Director tried to avoid “full-blown” investigation
Page 15 of the Albuquerque Office of Inspector General’s report describes an incident in which Pacheco was informed that, “The animal program analyst told the director it looked ‘bad’ to see dogs with patterns of biting people and killing other animals being adopted out or transferred. After reviewing the information on the spreadsheet, the director asked the behaviorist to stop gathering information for these dogs. The director decided the spreadsheet would not be given to the Office of Inspector General and that it would be better to provide just numbers. Any further information about the dogs should not be provided in a written report.
“When the Office of Inspector General asked the director about this, she confirmed that she did want to avoid a full-blown investigation, given that AWD had already been through one,” Pacheco’s report summarized. “The director did not believe that they were hiding any information with regard to the Animal Welfare Department adopting out aggressive dogs. She stated there was no cover up, but the initial document prepared turned out to be misleading.”
Pointed out Pacheco, “The Director of the Department is not allowed to withhold information or documents, even when she believes such information may be incomplete.”
Breed identifications changed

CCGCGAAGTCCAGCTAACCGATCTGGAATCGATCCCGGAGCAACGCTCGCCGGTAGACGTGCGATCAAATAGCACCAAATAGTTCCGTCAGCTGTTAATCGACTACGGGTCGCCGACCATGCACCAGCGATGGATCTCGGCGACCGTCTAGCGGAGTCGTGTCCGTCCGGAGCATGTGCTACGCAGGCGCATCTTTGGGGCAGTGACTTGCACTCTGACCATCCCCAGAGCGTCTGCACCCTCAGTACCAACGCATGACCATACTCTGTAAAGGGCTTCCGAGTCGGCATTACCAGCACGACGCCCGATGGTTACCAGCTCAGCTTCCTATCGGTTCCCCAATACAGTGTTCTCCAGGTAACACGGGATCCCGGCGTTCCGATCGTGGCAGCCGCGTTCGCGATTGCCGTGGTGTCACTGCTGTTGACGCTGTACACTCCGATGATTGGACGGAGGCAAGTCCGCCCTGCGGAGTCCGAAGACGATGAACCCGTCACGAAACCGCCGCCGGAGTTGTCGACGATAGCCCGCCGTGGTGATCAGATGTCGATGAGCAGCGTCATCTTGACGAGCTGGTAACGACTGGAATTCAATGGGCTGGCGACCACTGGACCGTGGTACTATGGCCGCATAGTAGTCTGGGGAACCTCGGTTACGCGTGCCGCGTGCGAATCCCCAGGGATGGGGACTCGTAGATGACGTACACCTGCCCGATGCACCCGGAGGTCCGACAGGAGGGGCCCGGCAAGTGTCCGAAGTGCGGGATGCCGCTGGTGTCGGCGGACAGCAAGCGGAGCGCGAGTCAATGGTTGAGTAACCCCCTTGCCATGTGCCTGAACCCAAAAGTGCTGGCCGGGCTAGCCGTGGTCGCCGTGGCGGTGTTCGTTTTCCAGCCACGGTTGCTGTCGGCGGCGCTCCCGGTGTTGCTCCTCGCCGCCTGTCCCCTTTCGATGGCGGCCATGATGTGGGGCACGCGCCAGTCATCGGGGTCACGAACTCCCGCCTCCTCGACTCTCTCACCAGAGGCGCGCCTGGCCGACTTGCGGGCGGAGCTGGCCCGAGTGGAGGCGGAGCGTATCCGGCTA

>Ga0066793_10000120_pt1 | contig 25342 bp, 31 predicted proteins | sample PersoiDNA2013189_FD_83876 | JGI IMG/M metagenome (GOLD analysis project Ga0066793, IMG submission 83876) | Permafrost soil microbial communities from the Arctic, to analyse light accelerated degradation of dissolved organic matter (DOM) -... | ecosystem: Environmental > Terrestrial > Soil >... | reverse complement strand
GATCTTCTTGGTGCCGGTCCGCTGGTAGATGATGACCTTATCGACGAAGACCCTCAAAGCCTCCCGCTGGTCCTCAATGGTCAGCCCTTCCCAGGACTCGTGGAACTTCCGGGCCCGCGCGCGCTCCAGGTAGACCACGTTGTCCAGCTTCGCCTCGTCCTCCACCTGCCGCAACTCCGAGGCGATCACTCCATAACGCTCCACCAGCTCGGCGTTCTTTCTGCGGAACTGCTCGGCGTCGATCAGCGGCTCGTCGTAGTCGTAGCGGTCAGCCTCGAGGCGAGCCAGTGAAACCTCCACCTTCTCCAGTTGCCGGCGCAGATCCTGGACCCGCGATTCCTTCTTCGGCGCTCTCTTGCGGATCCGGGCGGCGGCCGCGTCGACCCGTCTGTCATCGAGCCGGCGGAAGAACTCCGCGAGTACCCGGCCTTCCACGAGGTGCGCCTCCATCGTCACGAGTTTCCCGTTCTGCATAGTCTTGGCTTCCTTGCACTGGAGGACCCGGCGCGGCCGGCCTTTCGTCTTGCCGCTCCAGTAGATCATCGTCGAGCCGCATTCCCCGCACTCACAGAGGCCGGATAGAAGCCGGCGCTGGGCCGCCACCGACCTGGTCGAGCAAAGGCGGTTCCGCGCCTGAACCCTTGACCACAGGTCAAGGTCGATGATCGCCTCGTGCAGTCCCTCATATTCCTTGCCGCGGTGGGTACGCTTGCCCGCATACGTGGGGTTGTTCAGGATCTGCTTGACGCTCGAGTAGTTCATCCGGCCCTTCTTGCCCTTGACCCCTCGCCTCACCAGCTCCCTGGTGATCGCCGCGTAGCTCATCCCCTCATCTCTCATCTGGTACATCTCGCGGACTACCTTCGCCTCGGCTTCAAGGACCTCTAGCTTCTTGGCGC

Pacheco’s investigation confirmed concern that Albuquerque Animal Welfare Department volunteers were being allowed to place “holds” on dogs who had histories of behavioral issues, including “histories of biting and killing other animals,” even other dogs.
Pacheco also “learned that there have been instances in which a dog’s breed listing has been changed. The Office of Inspector General was provided with several examples of dogs who had their breed listing changed at some point in time during their stay at the shelter,” Pacheco wrote. “All had their primary breed listed as pit bull, but at some point, the primary breed was changed in the documentation. Examples of breed listing changes include changing these pit bulls to such breeds as boxer, Labrador retriever, German shepherd, Australian cattle dog, Siberian husky, and even chow chow.”
Changing the listed breeds of dogs “gives an appearance that breed listings are being changed to increase adoptability,” Pacheco charged.
Dogs’ names changed too
Likewise, Pacheco “learned that there are many instances in which a dog’s name is changed during while in the shelter. Sometimes a name will be changed more than once. The director stated this is usually done simply for marketing purposes, and is something that even the ASPCA suggests.”
Pacheco recommended that written Standard Operating Procedures be written that outline “how to handle aggressive, behaviorally unsafe and potentially dangerous dogs in the shelters,” and “should consider including a guideline stating that a dog should not be adopted out so quickly if it has killed another animal.”
Standard Operating Procedures
Pacheco also recommended that the Animal Welfare Department should develop written Standard Operating Procedures be developed for changing a dog’s breed listing and/or name.
“The breed listing change should only be in the event that there has been a legitimate reconsideration of what a dog’s actual breed may be,” Pacheco said. “The Animal Welfare Department should notate how the determination was made and specifically, what the breed listing change is attributable to.”
Pacheco concluded with the double-edged recommendation that the Animal Welfare Department should “develop a form to help determine if employees and volunteers have a breed bias, be it negative or positive, toward particular breeds. This way the most appropriate individuals can conduct the assessments without bias.”